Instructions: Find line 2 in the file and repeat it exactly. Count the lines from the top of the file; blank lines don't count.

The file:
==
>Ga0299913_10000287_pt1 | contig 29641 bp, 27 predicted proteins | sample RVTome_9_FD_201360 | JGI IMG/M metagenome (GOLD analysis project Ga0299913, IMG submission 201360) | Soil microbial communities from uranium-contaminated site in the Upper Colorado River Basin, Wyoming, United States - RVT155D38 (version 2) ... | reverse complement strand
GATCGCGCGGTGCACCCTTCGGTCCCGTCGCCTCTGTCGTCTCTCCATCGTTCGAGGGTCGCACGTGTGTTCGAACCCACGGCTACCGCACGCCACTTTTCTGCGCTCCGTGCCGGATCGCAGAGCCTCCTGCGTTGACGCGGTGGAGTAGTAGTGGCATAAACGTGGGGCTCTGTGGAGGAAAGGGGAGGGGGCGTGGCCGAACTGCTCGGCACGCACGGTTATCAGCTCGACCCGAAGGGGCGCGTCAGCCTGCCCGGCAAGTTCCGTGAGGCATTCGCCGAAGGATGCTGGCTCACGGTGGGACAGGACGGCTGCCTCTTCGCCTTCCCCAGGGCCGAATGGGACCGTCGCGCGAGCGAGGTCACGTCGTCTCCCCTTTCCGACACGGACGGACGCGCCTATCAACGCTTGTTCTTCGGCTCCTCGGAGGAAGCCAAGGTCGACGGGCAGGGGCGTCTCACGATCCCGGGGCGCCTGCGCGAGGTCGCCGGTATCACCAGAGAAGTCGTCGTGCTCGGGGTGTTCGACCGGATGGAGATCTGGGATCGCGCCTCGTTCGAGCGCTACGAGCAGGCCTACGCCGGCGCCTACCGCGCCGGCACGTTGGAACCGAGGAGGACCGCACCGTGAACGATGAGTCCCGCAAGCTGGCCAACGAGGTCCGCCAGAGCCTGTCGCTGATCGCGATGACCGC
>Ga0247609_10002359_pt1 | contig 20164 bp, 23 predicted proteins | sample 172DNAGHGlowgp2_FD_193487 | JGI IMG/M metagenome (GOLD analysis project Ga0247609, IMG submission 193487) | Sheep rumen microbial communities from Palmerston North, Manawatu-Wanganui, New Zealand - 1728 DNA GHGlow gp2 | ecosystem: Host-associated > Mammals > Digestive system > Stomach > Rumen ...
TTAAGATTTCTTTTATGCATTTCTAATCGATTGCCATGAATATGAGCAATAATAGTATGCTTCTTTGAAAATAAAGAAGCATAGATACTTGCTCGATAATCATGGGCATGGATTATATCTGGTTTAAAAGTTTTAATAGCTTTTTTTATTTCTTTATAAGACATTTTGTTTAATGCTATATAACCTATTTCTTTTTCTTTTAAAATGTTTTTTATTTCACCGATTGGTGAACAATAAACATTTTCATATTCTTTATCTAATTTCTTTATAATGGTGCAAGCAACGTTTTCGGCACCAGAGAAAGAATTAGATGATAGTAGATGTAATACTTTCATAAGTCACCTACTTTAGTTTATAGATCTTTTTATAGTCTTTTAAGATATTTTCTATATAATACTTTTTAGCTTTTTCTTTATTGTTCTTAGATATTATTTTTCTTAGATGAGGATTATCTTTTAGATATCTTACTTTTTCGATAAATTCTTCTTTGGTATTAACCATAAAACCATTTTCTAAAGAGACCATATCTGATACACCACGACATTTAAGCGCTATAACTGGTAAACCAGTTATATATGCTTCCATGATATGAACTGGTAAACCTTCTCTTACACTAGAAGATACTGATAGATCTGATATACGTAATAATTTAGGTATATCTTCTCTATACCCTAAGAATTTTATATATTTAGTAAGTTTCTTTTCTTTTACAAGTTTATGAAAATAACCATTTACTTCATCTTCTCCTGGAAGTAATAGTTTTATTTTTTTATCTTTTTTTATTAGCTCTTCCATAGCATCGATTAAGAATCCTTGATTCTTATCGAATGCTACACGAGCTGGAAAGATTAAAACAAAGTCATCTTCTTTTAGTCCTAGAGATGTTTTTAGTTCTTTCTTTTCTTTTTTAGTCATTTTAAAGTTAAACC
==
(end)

GATCGCGCGGTGCACCCTTCGGTCCCGTCGCCTCTGTCGTCTCTCCATCGTTCGAGGGTCGCACGTGTGTTCGAACCCACGGCTACCGCACGCCACTTTTCTGCGCTCCGTGCCGGATCGCAGAGCCTCCTGCGTTGACGCGGTGGAGTAGTAGTGGCATAAACGTGGGGCTCTGTGGAGGAAAGGGGAGGGGGCGTGGCCGAACTGCTCGGCACGCACGGTTATCAGCTCGACCCGAAGGGGCGCGTCAGCCTGCCCGGCAAGTTCCGTGAGGCATTCGCCGAAGGATGCTGGCTCACGGTGGGACAGGACGGCTGCCTCTTCGCCTTCCCCAGGGCCGAATGGGACCGTCGCGCGAGCGAGGTCACGTCGTCTCCCCTTTCCGACACGGACGGACGCGCCTATCAACGCTTGTTCTTCGGCTCCTCGGAGGAAGCCAAGGTCGACGGGCAGGGGCGTCTCACGATCCCGGGGCGCCTGCGCGAGGTCGCCGGTATCACCAGAGAAGTCGTCGTGCTCGGGGTGTTCGACCGGATGGAGATCTGGGATCGCGCCTCGTTCGAGCGCTACGAGCAGGCCTACGCCGGCGCCTACCGCGCCGGCACGTTGGAACCGAGGAGGACCGCACCGTGAACGATGAGTCCCGCAAGCTGGCCAACGAGGTCCGCCAGAGCCTGTCGCTGATCGCGATGACCGC